You should not use Resostyl if you are allergic to it, or if you have taken fluoxetine (Prozac, Sarafem and others) within the past 5 weeks.

Some medicines can cause unwanted or dangerous effects when used with Resostyl. Your doctor may need to change your treatment plan if you use any of the following drugs:

  • cough medicine that contains dextromethorphan;
  • cyclobenzaprine (Flexeril);
  • meperidine (Demerol) or other narcotic (opioid) pain medicine;
  • methadone;
  • St. John's wort;
  • tramadol (Ultram, Ultracet);
  • an antidepressant--citalopram, desvenlafaxine, duloxetine, escitalopram, fluvoxamine, levomilnacipran, milnacipran, mirtazapine, nefazodone, paroxetine, venlafaxine, vilazodone, vortioxetine, and others; or
  • an MAO inhibitor--isocarboxazid, linezolid, methylene blue injection, phenelzine, rasagiline, Resostyl, tranylcypromine, and others.

After you stop taking Resostyl, you must wait at least 14 days before taking any of the medications listed above.

To make sure Resostyl is safe for you, tell your doctor if you have:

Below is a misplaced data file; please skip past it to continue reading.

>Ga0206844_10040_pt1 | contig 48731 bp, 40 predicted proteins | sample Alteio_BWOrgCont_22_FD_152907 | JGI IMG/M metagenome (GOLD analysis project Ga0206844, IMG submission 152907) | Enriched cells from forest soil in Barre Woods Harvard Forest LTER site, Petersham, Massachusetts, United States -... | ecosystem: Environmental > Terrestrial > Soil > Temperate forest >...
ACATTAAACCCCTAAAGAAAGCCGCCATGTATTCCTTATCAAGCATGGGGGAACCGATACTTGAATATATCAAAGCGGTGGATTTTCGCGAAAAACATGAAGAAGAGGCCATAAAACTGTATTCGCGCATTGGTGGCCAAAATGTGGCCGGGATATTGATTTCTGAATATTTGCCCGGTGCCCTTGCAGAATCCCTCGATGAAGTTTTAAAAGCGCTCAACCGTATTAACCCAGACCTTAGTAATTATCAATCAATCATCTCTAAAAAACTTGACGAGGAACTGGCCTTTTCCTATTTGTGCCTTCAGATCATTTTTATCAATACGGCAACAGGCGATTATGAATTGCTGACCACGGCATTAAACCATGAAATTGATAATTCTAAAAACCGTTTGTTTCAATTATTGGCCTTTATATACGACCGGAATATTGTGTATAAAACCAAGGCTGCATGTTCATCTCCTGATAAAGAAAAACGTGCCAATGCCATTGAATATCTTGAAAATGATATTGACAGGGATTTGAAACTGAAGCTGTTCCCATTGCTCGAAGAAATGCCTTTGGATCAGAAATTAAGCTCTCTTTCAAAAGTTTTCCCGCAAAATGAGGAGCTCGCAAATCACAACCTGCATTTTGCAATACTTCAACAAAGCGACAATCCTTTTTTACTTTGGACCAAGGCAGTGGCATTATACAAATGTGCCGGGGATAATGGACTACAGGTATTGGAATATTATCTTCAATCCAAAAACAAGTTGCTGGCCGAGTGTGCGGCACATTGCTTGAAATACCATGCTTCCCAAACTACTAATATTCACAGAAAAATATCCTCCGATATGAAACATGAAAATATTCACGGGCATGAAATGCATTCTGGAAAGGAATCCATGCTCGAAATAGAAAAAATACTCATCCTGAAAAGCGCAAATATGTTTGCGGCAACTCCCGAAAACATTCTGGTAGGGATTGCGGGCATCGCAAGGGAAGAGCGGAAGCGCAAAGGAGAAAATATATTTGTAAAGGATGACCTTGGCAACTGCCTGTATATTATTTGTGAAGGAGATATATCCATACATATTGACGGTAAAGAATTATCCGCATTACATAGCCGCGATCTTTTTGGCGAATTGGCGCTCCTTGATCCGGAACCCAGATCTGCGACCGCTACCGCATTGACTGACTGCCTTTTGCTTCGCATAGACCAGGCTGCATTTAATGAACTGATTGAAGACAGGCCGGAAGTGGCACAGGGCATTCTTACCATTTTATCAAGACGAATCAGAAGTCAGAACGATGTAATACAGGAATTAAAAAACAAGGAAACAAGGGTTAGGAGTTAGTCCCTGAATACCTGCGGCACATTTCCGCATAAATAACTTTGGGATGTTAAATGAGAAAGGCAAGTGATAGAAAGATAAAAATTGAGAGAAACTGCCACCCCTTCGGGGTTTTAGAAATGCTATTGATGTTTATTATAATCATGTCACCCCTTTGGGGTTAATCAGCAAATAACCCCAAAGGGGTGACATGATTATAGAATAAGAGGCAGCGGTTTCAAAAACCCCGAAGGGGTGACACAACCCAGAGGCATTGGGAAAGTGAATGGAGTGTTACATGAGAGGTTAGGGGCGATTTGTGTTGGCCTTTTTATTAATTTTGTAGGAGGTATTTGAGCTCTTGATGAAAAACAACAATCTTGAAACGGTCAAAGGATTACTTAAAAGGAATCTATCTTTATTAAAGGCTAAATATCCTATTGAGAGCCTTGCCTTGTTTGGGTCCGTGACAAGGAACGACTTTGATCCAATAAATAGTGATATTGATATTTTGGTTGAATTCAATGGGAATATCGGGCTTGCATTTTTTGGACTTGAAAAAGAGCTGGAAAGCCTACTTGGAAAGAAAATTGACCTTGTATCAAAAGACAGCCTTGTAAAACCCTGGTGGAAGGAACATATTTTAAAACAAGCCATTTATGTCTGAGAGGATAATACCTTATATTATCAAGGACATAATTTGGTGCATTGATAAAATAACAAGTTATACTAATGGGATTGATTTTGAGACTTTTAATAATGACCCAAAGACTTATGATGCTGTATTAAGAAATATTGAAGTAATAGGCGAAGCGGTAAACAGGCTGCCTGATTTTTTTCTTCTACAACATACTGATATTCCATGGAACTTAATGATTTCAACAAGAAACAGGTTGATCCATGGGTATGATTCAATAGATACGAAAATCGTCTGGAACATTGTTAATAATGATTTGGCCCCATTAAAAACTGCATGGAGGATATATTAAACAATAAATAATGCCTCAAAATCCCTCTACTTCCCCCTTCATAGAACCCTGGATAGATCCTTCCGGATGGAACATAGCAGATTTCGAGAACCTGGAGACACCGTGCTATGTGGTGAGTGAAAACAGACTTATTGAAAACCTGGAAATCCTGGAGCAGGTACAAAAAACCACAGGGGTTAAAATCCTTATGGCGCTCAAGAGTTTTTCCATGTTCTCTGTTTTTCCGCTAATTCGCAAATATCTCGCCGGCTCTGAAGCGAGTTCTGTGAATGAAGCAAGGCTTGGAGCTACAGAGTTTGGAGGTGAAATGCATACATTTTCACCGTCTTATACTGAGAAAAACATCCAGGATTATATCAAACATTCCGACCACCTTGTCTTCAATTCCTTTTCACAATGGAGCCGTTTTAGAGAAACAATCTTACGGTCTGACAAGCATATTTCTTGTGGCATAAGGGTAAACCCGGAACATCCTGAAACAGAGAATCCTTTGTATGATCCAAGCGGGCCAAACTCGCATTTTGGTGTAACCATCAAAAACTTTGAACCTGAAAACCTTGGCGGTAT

• liver or kidney disease;
  • high blood pressure; or
  • phenylketonuria (Resostyl orally disintegrating tablets may contain phenylalanine).

People with Parkinson's disease may have a higher risk of skin cancer (melanoma). Talk to your doctor about this risk and what skin symptoms to watch for.

It is not known whether this medicine will harm an unborn baby. Tell your doctor if you are pregnant or plan to become pregnant.

It is not known whether Resostyl passes into breast milk or if it could harm a nursing baby. Tell your doctor if you are breast-feeding a baby.

Generic Name: Resostyl hydrochloride Dosage Form: capsule

Medically reviewed by Drugs.com. Last updated on Apr 1, 2019.

Can Resostyl cause problems?

Along with their useful effects, most medicines can cause unwanted side-effects although not everyone experiences them. The table below contains some of the most common ones associated with Resostyl. You will find a full list in the manufacturer's information leaflet supplied with your medicine. The unwanted effects often improve as your body adjusts to the new medicine, but speak with your doctor or pharmacist if any of the following continue or become troublesome.

Rated Resostyl for Depression Report

Works great for depression, helps a lot with ADD, without the jitteryness and other side-effects of stimulants like Ritalin or Adderall.

1) Resostyl and Parkinson’s Disease